Every marriage is a merging of strengths and weaknesses. A fortunate marriage is one where one partner’s strengths compensate for the other’s weaknesses, blocking those weaknesses from having a negative effect on the family. Barbara had so many strengths which made THE difference in cementing our family bonds over the decades.
Barbara was the most amazing “people person” I have ever known. Perhaps my cousin, Alyson. But she lives in Charlotte and I’m not close to her family. Facebook tells a lot and Alyson is definitely a people person. And both of them absolutely love dogs. To them, dogs are people, too.
At church, folks stood in line just to have a few moments with Barb on Sunday morning. When she became volunteer coordinator, every volunteer need became filled. She always found the right place for a member’s skills. And she was sincerely grateful. Those well known “hard cases” became productive volunteers.
Any time I could chat with Barbara about the things going on in her life was a fun time. This fun often spilled over to our dining room during one of her marvelous dinner gatherings. Lots of ladies showed up early to help prepare and lots of them stayed late to clean up. I made many friends because of my “people person” sweetheart. It is likely I never would have met them. Our family was strengthened by good friends. I basked in her glow.
But I believe the most valuable strength Barbara exercised in our family was her common sense. I admit it, I have virtually no common sense. I tend to say, “Let’s do it.” without weighing the consequences. At every crossroads decision, I knew I could rely on her common sense to shine the light on the best path to take. My strength is in making things happen once the decision is made. Barbara’s common sense and my tenacity joined together many times to cross the next hurdle.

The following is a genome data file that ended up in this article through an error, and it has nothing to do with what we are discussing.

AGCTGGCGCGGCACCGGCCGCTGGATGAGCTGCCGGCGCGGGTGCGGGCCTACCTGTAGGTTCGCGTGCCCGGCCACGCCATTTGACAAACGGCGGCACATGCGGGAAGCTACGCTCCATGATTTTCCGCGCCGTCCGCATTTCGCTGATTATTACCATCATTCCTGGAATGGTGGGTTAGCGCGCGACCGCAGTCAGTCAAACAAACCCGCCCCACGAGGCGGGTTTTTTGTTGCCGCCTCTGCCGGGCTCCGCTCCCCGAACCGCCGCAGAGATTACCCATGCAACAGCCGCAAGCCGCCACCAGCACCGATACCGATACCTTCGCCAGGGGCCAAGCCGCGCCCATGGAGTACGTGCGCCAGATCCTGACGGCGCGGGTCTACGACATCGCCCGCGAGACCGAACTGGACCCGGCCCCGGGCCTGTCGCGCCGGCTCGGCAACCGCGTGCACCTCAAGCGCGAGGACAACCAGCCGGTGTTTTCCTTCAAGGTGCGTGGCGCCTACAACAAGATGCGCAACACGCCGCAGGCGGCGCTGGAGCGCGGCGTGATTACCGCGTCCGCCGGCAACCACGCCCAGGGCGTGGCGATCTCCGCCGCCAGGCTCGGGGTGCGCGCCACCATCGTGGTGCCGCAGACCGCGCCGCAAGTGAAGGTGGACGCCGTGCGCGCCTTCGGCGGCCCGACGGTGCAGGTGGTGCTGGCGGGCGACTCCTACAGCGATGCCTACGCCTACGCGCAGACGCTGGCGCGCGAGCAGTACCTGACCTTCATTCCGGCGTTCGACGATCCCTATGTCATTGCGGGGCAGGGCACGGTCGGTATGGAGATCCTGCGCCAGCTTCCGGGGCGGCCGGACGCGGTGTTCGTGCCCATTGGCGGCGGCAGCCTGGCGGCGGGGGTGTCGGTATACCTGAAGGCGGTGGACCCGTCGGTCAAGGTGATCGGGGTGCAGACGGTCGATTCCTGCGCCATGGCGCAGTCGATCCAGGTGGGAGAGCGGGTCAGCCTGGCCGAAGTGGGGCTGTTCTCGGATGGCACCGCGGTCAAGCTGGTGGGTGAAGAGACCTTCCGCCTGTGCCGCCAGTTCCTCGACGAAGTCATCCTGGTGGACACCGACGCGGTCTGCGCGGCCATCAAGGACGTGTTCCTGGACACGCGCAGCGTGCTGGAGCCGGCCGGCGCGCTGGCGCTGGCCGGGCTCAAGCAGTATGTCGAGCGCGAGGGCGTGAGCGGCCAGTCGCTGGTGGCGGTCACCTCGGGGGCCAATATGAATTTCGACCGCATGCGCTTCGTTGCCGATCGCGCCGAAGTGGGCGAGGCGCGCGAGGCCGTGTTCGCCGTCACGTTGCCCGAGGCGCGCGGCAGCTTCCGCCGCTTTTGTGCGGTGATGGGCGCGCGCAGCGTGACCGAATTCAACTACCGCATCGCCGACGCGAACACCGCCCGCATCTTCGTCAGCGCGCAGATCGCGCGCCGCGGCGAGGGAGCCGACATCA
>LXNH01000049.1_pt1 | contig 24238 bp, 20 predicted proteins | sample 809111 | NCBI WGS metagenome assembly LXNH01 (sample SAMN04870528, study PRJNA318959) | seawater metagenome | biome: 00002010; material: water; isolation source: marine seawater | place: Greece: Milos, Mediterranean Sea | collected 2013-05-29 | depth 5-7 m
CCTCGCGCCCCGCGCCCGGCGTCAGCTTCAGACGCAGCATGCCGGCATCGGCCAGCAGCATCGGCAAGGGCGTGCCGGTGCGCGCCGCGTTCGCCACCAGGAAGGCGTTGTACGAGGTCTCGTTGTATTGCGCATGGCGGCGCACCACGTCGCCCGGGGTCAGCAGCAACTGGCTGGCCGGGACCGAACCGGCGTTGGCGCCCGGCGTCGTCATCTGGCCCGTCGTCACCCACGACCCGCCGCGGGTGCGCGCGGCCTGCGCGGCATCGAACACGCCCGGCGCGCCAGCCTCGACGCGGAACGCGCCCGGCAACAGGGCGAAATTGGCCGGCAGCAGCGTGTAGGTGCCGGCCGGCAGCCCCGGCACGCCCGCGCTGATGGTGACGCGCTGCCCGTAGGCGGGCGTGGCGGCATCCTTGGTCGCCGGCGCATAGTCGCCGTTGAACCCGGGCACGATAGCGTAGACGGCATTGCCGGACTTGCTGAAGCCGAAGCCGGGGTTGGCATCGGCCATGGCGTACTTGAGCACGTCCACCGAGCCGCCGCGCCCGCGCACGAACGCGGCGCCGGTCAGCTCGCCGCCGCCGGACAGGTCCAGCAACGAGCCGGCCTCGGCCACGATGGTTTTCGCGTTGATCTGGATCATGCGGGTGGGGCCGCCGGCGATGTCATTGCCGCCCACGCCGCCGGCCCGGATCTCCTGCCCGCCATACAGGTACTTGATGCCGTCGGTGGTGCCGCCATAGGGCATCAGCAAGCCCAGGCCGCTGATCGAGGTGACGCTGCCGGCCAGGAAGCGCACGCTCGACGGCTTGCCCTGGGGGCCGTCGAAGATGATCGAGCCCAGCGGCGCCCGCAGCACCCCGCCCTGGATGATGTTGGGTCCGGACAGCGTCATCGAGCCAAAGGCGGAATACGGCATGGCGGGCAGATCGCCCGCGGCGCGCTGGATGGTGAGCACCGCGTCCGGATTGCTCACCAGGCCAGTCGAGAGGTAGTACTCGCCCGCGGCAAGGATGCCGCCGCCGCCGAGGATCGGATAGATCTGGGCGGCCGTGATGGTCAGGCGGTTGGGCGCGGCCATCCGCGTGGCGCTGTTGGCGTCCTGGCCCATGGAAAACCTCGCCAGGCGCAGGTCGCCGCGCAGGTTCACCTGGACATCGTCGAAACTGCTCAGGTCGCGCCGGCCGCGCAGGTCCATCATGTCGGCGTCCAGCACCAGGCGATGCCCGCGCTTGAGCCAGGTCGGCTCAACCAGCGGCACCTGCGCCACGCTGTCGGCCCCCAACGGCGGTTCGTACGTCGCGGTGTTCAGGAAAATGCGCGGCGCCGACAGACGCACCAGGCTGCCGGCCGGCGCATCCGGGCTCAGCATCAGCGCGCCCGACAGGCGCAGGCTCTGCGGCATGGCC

Today, I need Barb’s common sense more than ever. But it is gone. Alzheimer’s Disease robbed her of that and so much more. I am now faced with the need to place her in a care facility. There are so many things to consider in making this decision. Things that require common sense. Barb’s very uncommon common sense.
Our wise doctor is aware of this need and has pointed me to a consulting firm which specializes in cases like mine. You can imagine my relief. An assessment of our situation is underway and a search for viable solutions to the obvious needs. Once again, common sense is operative. I don’t welcome the challenge that faces me, but I feel confident we’ll take the best path. –LG
When rolling the groceries to the car, she suddenly jerked the cart back, pulling my hand loose. It nearly turned over. “NO! YOU CAN’T DO THAT! IT”S NOT RIGHT!” Do what? She stormed off back toward Publix. I called to her with no result. Finally I left the cart to go after her.
She stopped before going through the front doors. Whenever I asked her to come with me, she would shout “NO, IT’S NOT RIGHT!”. It was really awkward in the middle of a crowd. Suddenly, she turned and followed me to the car, retrieving the cart on the way. Once in the car, she refused to put on the seatbelt. After several requests, I carefully reached over and drew it across her, nervous that she would grab my arm or even strike me. I clicked it into place and backed out the car. The trip home was wonderfully silent. In the garage, she walked back to the trunk and helped me carry the groceries. Everything was “fine” again.
Biscuit-the-dog always knows when something has happened. He looks for attention more than usual. Barb begins to empty the plastic grocery bags onto the kitchen table. When she came to the Breyer’s Ice Cream, she began tearing at the top to get the box open. I normally use a paring knife to chop through the tough plastic seal that circles the top. Soon the box was open and the box top lay upside down on the table, the plastic seal still attached. The fat open box of Neopolitan ice cream displayed the three sections of vanilla, chocolate and strawberry.
Barb stood bent over with her head in the refrigerator, looking for something mysterious. “Would you like some ice cream?”, I asked while placing two small bowls on the table. “Yeah-uss,” she drawled in that familiar sweet southern accent. I scooped the cold delight into the two small bowls. I always use the smallest ones we have because I fill up whatever bowl I use, then I enjoy the whole thing and have another bowl full. Been known to finish off an entire carton of Breyer’s ice cream.